The team has struggled to get its stars on the court together: Edwards, Towns and Russell played together in only 24 games last season. But in those few games, Edwards was the difference maker he was projected to be, especially on the offensive end. Towns and Russell were better in virtually every traditional offensive statistic with Edwards on the floor.
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When Towns and Edwards shared the court without Russell, who missed time after undergoing in-season knee surgery, that pair finished the season among the top duos in the league to have appeared in 50-plus games together. The two posted an offensive rating of 115.2 while averaging a combined 67.5 points (ranked 10th), 15.6 assists (seventh), 24.5 rebounds (19th) and 2.7 blocks (21st) per game. But for all of the success the two saw on the offensive end, they struggled just as much defensively. The two posted the 12th-worst defensive rating, 115.5, of the 361 pairs to appear in 50-plus games.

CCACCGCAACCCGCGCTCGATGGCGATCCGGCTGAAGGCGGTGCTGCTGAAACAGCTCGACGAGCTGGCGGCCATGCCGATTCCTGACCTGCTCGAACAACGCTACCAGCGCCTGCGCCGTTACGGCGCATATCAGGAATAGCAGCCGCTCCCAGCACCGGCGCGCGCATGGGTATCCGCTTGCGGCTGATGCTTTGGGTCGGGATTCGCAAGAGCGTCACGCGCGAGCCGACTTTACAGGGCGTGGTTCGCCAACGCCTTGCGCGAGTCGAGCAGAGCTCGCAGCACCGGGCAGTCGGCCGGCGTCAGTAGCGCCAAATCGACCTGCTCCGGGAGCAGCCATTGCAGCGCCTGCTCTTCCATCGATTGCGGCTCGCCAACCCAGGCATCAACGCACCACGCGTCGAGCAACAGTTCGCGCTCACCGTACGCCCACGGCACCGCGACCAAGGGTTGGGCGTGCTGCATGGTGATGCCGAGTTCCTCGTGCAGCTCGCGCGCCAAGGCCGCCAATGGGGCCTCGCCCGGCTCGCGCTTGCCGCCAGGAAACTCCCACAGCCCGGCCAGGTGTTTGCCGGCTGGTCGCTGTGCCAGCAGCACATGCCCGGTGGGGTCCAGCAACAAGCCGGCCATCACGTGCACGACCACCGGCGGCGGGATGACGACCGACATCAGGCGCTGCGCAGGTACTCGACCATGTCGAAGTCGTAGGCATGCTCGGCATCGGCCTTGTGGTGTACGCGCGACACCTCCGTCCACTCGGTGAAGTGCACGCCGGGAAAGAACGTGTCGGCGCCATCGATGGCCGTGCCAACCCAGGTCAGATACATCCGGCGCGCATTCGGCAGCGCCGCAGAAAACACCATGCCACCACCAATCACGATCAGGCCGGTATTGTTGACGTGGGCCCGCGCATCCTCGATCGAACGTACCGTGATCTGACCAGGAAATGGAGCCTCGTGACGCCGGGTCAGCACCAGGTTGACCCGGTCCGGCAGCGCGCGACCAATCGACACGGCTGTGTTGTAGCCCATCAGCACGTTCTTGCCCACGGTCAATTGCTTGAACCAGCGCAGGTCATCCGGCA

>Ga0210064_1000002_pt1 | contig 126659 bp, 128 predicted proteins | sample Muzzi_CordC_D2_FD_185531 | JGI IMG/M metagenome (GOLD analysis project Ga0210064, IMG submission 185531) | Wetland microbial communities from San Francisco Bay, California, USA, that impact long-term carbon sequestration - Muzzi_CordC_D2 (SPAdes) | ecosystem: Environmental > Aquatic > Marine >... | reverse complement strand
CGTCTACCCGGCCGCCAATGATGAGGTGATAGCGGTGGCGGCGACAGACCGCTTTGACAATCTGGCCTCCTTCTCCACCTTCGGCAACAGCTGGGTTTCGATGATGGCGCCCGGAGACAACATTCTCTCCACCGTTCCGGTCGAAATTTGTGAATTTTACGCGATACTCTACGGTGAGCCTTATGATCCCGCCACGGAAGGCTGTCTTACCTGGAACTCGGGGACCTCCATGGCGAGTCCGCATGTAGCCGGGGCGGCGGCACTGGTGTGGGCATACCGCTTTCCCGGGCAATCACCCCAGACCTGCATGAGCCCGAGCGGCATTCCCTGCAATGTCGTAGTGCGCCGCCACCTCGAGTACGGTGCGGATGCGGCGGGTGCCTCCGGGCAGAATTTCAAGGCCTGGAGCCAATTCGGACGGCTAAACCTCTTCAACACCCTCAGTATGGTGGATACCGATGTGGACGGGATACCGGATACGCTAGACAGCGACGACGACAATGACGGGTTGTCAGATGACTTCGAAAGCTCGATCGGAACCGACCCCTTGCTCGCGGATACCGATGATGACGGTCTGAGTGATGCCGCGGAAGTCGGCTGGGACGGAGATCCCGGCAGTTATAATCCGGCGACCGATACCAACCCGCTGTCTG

In the 24 games that Russell shared the court with the former No. 1 overall picks, the three-man unit got even better offensively but worse on defense. And the team as a whole also improved on offense when the three shared the court. The Wolves’ offensive rating increased from 112.4 when Towns and Edwards played without Russell to 120.9 with him, and the team also improved its field-goal percentage, 3-point percentage and plus/minus.
When all members of its new core were on the court, the team’s 120.9 offensive rating would have been good enough to lead the league over the course of a whole season. But the unit’s defensive rating (116.0) would have ranked second-worst.